Hotel Revenue Management in the Age of Airbnb

By Will Song Co-Founder & Vice President of Revenue, Lights On Digital | October 22, 2017

Understanding Airbnb’s Relationship to the Hotel Industry

Hoteliers today have a similar fear to that which the large hotel owners had just a couple of decades ago when OTAs arrived on the scene. With OTAs, it suddenly became possible for smaller, independent hoteliers to compete with the big guys. With Airbnb, it has suddenly become possible for single individuals who aren’t even in the business to compete with actual hotels. Airbnb is to hotels as Uber is to taxis.

This prospect can seem a little worrisome for hotel owners who have worked tirelessly to distinguish themselves and attract guests in an already highly competitive and fluctuating market. In reality, Airbnb still only accounts for about 4% of total demand and 3% of total revenue market-wide. So it’s not quite the apocalyptic threat as some would lead you to believe. However, it’s still growing and worth watching if only for the market segments they are penetrating. Those include:

  1. Leisure guests travelling in larger groups
  2. Guests with longer lengths of stay ( averaging 6.8 days compared to hotels’ 3 days )
  3. Price-sensitive guests

With listings offering daily rates that are, on average, $16 lower than hotel daily rates, it’s no surprise that the more price-sensitive customers are opting for Airbnb. However, Airbnb’s market penetration is not strongest among only the price-sensitive. Here are some of the key Airbnb trends:

  1. Urban centers have more competition from Airbnb than suburbs and rural areas
  2. Boutique & lifestyle hotels are more directly impacted than corporate or traditional hotels
  3. A growing number of millenials are choosing Airbnb over hotels for the “authentic experience” of staying in a local’s apartment
  4. Competition from Airbnb peaks on high compression dates

Despite this competition, hotels still dominate when it comes to occupancy rates. This is primarily due to the instability of Airbnb’s supply. That instability is due to the fundamental nature of Airbnb.

New listings tend to flood the site right around peak demand dates. If there’s a major festival or event happening in the area, locals will use the opportunity to make some extra cash by putting their apartments up on the site. A significant number of those listings are then abandoned once the event has passed. This means the website is pretty well saturated with inactive listings. Moreover, many of these units will never actually rent, active or otherwise. Supply fluctuates rapidly and there is, as of yet, no meaningful way of regulating availability or standardizing quality so that customers can be assured of a consistent level of cleanliness, safety, and service.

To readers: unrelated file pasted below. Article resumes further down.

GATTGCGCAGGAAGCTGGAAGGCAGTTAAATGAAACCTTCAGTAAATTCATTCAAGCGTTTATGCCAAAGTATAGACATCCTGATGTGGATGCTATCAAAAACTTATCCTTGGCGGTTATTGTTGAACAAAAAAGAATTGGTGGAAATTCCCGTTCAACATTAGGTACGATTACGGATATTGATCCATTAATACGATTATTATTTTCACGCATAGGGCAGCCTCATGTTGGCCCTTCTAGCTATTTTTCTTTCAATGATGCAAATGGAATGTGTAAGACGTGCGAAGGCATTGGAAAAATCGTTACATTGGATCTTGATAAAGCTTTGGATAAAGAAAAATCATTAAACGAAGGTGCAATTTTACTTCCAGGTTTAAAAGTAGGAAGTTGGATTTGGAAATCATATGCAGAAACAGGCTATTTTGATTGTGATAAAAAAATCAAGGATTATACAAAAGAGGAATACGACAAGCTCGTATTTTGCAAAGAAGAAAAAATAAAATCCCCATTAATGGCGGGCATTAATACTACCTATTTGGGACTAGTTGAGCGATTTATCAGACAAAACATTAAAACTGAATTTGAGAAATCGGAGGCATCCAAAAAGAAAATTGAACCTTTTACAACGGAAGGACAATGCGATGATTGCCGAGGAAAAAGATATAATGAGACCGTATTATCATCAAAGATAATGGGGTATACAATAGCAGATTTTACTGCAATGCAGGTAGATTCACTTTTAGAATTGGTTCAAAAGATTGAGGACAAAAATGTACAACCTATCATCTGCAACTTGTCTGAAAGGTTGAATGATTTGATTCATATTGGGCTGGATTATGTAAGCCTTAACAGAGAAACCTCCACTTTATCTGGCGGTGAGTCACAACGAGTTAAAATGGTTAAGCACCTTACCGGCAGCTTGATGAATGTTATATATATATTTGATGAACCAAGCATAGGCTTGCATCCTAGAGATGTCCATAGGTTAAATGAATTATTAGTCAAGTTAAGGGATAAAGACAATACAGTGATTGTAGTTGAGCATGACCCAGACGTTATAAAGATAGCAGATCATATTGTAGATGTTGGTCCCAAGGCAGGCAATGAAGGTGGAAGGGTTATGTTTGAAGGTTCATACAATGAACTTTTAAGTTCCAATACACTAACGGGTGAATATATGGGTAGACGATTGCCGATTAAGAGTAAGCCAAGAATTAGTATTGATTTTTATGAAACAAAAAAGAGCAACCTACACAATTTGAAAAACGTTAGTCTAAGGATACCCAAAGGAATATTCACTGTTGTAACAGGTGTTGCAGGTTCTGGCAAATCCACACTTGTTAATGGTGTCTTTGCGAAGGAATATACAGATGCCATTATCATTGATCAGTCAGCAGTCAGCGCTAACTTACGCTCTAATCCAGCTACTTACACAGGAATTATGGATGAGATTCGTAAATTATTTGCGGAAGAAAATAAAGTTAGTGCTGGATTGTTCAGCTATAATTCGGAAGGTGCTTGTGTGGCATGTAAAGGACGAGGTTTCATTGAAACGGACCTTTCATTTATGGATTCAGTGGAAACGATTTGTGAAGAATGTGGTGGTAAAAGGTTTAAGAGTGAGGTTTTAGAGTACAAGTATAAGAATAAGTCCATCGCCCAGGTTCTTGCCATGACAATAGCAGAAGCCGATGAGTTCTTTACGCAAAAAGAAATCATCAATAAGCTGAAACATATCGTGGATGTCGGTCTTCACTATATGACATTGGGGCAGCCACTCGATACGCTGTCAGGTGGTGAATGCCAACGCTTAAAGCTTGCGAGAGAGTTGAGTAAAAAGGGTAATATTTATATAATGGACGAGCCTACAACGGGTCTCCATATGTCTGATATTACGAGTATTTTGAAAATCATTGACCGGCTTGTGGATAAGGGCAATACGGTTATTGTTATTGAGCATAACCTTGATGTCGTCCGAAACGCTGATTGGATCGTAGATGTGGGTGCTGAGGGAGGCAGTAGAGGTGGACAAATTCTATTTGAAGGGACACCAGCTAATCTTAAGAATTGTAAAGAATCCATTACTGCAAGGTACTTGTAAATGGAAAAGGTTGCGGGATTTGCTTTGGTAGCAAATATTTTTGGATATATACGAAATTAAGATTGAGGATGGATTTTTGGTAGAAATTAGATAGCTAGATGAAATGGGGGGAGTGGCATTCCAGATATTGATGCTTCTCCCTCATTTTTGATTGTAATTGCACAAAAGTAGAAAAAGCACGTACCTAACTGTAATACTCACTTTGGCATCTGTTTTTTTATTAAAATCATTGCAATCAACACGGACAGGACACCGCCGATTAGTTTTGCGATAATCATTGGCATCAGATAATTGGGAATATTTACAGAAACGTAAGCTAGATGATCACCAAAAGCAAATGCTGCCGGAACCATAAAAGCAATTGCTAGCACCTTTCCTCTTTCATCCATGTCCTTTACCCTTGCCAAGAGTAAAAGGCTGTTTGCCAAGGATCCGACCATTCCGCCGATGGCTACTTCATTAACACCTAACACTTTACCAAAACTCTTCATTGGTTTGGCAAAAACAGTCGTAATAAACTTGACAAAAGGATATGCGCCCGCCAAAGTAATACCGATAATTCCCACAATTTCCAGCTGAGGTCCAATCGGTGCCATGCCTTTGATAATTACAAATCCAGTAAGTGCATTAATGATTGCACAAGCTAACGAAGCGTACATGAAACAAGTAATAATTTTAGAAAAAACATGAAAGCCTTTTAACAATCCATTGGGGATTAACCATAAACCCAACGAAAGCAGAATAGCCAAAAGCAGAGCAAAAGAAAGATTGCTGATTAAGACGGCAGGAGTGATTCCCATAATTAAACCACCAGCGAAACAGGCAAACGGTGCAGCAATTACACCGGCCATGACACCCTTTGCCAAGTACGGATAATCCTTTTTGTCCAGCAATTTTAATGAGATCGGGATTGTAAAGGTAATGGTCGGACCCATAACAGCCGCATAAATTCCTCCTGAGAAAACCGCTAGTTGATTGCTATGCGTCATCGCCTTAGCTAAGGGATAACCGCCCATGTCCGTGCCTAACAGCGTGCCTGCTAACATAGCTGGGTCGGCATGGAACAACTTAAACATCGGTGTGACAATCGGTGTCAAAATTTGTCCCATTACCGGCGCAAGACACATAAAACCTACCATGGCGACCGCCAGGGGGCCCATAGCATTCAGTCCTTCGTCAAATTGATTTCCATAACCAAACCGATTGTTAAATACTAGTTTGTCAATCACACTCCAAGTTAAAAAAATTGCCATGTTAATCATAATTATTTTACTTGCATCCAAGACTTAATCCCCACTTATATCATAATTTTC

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Coming up in January 2018...

Mobile Technology: Relentless Innovation

Technology has become a crucial component in attracting and retaining hotel guests, and the need to enhance a guest’s technology experience is driving a relentless pace of innovation. To meet and exceed guest expectations, 54% of hotels will spend more on technology in 2018, and mobile solutions in particular will top the list of capital investments. Many hotels are integrating mobile booking, mobile keys, mobile payments and mobile check-in into their operations. Other hotels are emphasizing the in-room experience, boosting bandwidth and upgrading flat screen TVs to more easily interface with guest mobile devices. And though not yet mainstream, there are many exciting technology developments on the near horizon. The Internet of Things (loT) is taking form in some places, and can be found in guest room control systems, voice activation systems, and in wearable sensors that can be used for access and payment options. Virtual reality headsets are available at some hotels so guests can enjoy virtual trips to exotic locations or if off-property, preview conference facilities and guest rooms. How long will it be before a hotel employs a fleet of robots for room service, or utilizes a hologram as a concierge, or installs gesture-controlled walls that feature interactive digital displays? Some hotels are already using augmented reality for translation services, or interactive wall maps, or even virtual décor. This pace of innovation is challenging property owners and brands to stay on top of the latest technology trends while still addressing current projects. The January Hotel Business Review will explore what some hotels are doing to maximize their opportunities in the mobile technology space.